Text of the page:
So, if you want to be really weird, try increasing happiness (and thus creativity) by having your people say “ah, ah, ah,” “e, e ,e, e,” or perhaps saying “cheese” over and over again, blowing cold air up their noses, or just keeping the buildings cold where creative people work. Or as Jane Dutton at The University of Michigan told me after she heard Robert Zajonc talk about these ideas: “When I want to get in a good mood, I’ll just go home and stick my head in the refrigerator.”’
Here are key references for those of you who want to dig into this issue. Note that this research is published the very best peer reviewed journals in psychology – and of course Science is an equally serious publication that reaches a wider audience.
Anderson, C.A. “Temperature and Aggression: Ubiquitous
Effects of Heat on the Occurrence of Human Violence”, Psychological Bulletin
106 (1989): 74-96.
Baron, R., Human Aggression (New York: Plenum, 1977)
Griffitt, W., “Environmental Effects On Interpersonal Affective Behavior: Ambient-Effective Temperature And Attraction”, Journal of Personality and Social Psychology 15 (1970): 240-244.
Zajonc, R.B. “Emotion and Facial Efference: An Ignored Theory Reclaimed”, Science 228 (April 5, 1985): 15-21
Zajonc, R. B., S. T. Murphy, & M. Inglehart, “Feeling and Facial Efference: Implications of the Vascular Theory of Emotion” Psychological Review 96 (1989): 395-416.”
This research has some pretty weird implications for effective “asshole management.” A German study that followed from this research showed that people reported being in better moods when they put a pencil between their teeth (creating a smile-like expression) and they reported being worse moods when they put a pencil between their lips (creating a frown like gesture). The effects uncovered in these studies on mood are not huge, but they are consistent and statistically significant.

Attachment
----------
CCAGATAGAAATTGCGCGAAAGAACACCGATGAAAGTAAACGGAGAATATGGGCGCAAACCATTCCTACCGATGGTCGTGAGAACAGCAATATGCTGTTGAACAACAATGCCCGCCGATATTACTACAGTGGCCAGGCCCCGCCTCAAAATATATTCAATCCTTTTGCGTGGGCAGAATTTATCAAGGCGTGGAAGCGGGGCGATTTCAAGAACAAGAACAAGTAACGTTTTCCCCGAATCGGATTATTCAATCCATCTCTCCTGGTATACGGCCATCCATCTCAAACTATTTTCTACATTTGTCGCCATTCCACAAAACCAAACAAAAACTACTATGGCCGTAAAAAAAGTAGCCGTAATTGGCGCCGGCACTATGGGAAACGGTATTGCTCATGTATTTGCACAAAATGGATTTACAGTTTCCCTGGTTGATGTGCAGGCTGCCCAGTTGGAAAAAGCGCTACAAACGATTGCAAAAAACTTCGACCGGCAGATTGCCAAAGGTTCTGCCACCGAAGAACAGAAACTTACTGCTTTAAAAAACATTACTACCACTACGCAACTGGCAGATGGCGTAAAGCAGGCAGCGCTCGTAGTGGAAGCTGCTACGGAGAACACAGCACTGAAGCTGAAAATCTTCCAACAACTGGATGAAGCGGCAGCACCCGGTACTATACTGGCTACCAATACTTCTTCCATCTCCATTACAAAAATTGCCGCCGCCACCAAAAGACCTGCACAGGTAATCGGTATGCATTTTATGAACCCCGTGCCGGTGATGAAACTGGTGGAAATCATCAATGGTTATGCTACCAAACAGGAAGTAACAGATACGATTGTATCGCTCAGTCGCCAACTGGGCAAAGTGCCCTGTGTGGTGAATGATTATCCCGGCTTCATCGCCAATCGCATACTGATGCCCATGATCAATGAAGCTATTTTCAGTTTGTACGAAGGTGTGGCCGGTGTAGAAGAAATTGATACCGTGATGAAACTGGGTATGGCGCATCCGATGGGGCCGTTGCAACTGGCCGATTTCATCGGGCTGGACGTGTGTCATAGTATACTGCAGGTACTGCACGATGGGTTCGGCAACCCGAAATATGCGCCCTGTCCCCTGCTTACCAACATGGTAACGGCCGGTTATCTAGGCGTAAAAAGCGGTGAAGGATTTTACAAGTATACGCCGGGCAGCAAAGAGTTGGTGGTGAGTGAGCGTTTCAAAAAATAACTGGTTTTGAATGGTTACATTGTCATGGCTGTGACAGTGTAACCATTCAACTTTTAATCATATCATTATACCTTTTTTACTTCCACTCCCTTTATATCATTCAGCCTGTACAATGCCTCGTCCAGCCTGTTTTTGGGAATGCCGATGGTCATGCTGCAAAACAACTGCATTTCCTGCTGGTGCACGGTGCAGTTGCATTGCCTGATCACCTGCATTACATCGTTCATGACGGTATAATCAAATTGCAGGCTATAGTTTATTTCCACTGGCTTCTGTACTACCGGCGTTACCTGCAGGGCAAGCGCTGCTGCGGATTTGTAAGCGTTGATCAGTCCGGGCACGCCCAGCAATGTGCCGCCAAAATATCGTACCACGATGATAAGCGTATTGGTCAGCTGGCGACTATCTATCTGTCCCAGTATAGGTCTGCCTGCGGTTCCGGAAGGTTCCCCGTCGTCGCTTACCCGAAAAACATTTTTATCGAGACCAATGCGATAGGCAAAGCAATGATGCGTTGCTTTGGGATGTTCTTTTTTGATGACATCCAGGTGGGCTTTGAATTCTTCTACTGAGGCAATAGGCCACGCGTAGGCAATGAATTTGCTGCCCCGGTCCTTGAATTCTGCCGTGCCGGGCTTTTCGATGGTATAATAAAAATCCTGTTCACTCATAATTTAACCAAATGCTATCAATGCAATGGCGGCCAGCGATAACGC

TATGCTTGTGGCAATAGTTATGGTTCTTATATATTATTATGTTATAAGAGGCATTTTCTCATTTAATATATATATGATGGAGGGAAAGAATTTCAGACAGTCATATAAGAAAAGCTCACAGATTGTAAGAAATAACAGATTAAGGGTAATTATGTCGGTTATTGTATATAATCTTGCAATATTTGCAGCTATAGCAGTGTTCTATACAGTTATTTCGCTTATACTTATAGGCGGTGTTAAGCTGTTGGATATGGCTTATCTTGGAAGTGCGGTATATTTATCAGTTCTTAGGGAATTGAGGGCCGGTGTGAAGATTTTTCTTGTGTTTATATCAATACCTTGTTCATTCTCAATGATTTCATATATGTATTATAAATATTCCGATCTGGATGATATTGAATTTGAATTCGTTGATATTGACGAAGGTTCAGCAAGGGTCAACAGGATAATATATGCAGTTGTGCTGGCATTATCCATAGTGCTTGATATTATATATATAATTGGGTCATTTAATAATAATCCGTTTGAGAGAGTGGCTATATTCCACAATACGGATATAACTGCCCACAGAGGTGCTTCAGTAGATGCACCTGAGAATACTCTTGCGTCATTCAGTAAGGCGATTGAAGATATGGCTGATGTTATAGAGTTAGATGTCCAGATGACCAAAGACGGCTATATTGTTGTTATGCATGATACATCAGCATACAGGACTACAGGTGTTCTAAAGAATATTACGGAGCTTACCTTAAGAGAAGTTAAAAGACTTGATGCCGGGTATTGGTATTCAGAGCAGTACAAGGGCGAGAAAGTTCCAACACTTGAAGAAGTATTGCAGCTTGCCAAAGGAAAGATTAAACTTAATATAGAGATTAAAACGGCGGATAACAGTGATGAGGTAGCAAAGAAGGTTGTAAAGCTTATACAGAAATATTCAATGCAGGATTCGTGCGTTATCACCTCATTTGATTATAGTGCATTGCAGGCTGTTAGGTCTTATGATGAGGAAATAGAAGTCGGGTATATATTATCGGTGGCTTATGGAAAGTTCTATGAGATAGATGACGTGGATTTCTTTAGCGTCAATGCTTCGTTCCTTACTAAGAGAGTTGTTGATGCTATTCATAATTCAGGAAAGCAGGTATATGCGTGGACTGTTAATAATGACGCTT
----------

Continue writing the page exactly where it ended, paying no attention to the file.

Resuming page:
So, I am not sure I am joking or not, but next time you enter a den of assholes, you might use this research to “cool them out:” turn down the heat or crank up the air conditioning, give them cold drinks, show them funny movies, ask them to keep smiling, get them to say “e e e e e” over and over again, and pass out some pencils and ask them to bite down on them during the meeting. [I invite other equally weird ideas… in fact Zajonc tells me that putting those band-aid things on your nose as some athletes do might also facilitate positive emotion because it helps cool air get to the brain more efficiently, so you might have people put those things on).
Of course, if you act this weird, it may turn a group of uptight assholes against you -- but they are evidence-based practices!